by William Gass
Knopf, March 2013
416 pages / $28.95 Buy from Amazon
In a recent interview with the Los Angeles review of Books, William Gass cited a fellow titan of high postmodernism when asked about the role of obsession in his fiction. “[William] Gaddis maintained that the writer needed an obsession; he or she would then worry about it like a cat with a rag. The obsession may be hard to spot and it took me some time to discover mine: the stupidity of mankind, its misuse of reason.”
If the common thread of Gass’s fiction has ever been too translucent or opaque to put your finger on, with that sentence he gave us the decoder key to his entire oeuvre.
And where do human beings misuse their reason more than in regard their own self-image? This is the question that Gass chooses to plumb in Middle C, just the third full-length novel of his otherwise prolific career.
Middle C, in the makings for a decade and a half, comes along at a time when neuroscience is probing more and more deeply (and for some, uncomfortably) at the question of what exactly makes us us. Experimental psychologist and author Bruce Hood opined in his 2012 book, The Self Illusion, “If we are so susceptible to group pressure, subtle priming cues, stereotyping and culturally cuing, then the notion of a true, unyielding ego self cannot be sustained. If it is a self that flinches and bends with tiny changes in circumstances, then it might as well be non-existent.”
And it’s hard to argue. We are funny creatures that, largely through trial and error in testing social boundaries, concoct these permanent-if-illusory entities we like to call selves, ideas which are only further hardened whenever they are challenged by evidence of their amorphousness. Or, as it’s elegantly put with regard to our protagonist, “In Joey’s case, ignorance encouraged certainty.”
But before we ever meet Joey, aka Professor Joseph Skizzen, we are introduced to his father, an Austrian patriarch named Rudi Skizzen who decides to give he and his family new, Jewish identities in order to escape the advancing Nazis and gain asylum in England, where Joseph is born as Yussel Fixel. Of course, all along we have the sneaking suspicion that Rudi is less concerned with his family’s safety or complicity in the atrocities to come, and more ashamed of — or maybe even just bored of — his Austrianness.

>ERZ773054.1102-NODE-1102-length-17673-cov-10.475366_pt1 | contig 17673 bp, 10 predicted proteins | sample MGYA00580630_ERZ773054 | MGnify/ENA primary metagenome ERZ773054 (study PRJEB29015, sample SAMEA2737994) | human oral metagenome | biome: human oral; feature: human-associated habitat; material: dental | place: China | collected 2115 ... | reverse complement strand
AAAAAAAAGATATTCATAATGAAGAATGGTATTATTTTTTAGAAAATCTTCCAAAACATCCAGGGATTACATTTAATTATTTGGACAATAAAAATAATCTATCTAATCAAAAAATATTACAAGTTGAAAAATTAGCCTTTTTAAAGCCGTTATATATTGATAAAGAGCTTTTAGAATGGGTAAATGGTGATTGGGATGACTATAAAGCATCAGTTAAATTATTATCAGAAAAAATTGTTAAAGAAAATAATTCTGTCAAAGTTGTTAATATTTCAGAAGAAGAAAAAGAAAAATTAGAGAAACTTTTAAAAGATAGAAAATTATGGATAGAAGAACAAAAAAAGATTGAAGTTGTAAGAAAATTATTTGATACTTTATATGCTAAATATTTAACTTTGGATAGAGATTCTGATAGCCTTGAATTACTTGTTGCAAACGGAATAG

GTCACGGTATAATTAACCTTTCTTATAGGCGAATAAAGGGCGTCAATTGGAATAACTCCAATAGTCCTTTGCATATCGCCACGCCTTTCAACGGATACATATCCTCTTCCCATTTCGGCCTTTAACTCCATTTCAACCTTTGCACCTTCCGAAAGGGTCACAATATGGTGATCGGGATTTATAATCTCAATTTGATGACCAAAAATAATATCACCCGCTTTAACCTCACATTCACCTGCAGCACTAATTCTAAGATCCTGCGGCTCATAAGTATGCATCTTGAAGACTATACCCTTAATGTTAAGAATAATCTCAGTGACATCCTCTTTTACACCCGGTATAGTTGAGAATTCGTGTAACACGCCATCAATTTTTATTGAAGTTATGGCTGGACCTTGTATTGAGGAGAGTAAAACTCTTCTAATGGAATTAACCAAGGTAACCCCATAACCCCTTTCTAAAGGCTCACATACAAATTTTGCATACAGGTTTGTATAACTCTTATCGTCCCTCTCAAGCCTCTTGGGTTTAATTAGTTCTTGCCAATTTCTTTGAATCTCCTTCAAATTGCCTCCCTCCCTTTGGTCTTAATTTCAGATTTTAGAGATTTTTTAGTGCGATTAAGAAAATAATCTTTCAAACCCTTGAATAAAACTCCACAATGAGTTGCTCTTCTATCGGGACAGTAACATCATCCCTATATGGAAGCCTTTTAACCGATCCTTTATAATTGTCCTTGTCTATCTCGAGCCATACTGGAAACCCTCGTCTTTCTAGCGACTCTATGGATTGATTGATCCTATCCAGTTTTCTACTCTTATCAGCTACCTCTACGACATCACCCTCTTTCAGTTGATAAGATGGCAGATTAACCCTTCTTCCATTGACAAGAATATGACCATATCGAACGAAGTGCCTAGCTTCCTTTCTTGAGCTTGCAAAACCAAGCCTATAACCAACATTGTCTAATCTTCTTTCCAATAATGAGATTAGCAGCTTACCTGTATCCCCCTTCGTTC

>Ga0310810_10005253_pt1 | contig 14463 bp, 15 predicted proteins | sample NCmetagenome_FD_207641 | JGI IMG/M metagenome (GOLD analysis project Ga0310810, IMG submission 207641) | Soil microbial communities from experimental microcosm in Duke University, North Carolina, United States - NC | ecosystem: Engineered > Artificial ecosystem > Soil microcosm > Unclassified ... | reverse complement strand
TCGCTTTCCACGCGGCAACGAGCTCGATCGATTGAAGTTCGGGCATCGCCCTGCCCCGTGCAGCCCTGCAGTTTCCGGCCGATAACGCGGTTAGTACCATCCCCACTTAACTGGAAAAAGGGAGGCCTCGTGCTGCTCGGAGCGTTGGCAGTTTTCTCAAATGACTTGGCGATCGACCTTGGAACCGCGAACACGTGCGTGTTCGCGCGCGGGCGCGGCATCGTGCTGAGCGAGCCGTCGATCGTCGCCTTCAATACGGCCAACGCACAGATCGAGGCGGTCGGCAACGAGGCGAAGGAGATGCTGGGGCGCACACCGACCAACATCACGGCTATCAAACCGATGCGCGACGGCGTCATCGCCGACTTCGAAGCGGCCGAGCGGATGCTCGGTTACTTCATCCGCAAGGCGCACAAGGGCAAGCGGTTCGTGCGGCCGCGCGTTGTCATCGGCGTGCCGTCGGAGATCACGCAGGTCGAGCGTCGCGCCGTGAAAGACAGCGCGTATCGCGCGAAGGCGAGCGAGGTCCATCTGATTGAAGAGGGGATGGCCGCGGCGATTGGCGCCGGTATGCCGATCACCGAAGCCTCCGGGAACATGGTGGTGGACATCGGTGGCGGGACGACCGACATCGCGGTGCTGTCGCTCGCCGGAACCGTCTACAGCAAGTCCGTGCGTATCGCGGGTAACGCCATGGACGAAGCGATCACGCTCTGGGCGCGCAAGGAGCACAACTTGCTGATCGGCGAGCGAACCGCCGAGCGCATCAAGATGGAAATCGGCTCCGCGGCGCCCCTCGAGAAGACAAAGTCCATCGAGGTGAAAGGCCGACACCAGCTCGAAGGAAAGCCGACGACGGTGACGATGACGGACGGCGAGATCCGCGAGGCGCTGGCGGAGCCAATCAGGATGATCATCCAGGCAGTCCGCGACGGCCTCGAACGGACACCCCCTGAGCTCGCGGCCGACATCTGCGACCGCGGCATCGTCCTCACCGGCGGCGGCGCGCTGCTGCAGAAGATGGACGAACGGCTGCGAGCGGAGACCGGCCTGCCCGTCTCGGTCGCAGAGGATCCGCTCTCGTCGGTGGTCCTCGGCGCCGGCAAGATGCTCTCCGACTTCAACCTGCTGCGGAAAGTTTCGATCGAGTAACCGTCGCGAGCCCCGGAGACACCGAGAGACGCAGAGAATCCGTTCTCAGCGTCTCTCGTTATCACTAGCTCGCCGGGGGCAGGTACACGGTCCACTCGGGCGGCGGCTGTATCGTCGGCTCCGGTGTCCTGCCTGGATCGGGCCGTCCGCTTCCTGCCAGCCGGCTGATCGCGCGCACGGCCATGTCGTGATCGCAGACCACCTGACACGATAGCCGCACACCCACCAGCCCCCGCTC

In England, with wartime sympathy for the refugee class waning, Rudi reinvents himself once again as janitor and gambling man Raymond Scofield, before his ultimate dematerialization, leaving his family behind and, we’re lead to believe, making off for the New World
The story then picks up in Ulrichstown, Ohio with Joseph, who, right from adolescence, seems uncomfortable as a member of the human race. As he would express as a more articulate — and equally rancorous — adult, “the desires that men displayed, either alone, at social clubs, in political parties, or as communities, leagues, and nations, were fundamentally so measly and uninteresting, and the methods employed to achieve them so borrowed, makeshift, and inadequate, that what was eventually obtained was a shambles, leaving their suitors dissatisfied, angry, and searching for more satisfactory targets.”
Still, in a fit of irony, Joseph discovered something he did want to be: Austrian. And an educated Austrian he would become. Using his imagined Austrian upbringing and a love for “difficult” modern music to boost his air of superiority, Joseph lucks and feigns his way into a position as Professor of Modern Music at the tiny, austere Whittlebauer College, a position for which he is, er, under qualified for, by some measure.
As an adult, Skizzen spends his free time cultivating his misanthropy by building his own private atrocity exhibition in the form of a room full of loosely catalogued newspaper clippings featuring all manner of horrific acts performed by humans on other humans. Dubbed the “Inhumanity Museum,” the project serves as a continual proof for Skizzen’s distrust and revulsion at his fellow man. After all, “Joseph Skizzen was a man who enjoyed the repeated proofs that his views were right.” (And all this while still living with his mother, who has her own mess of a time with identity.)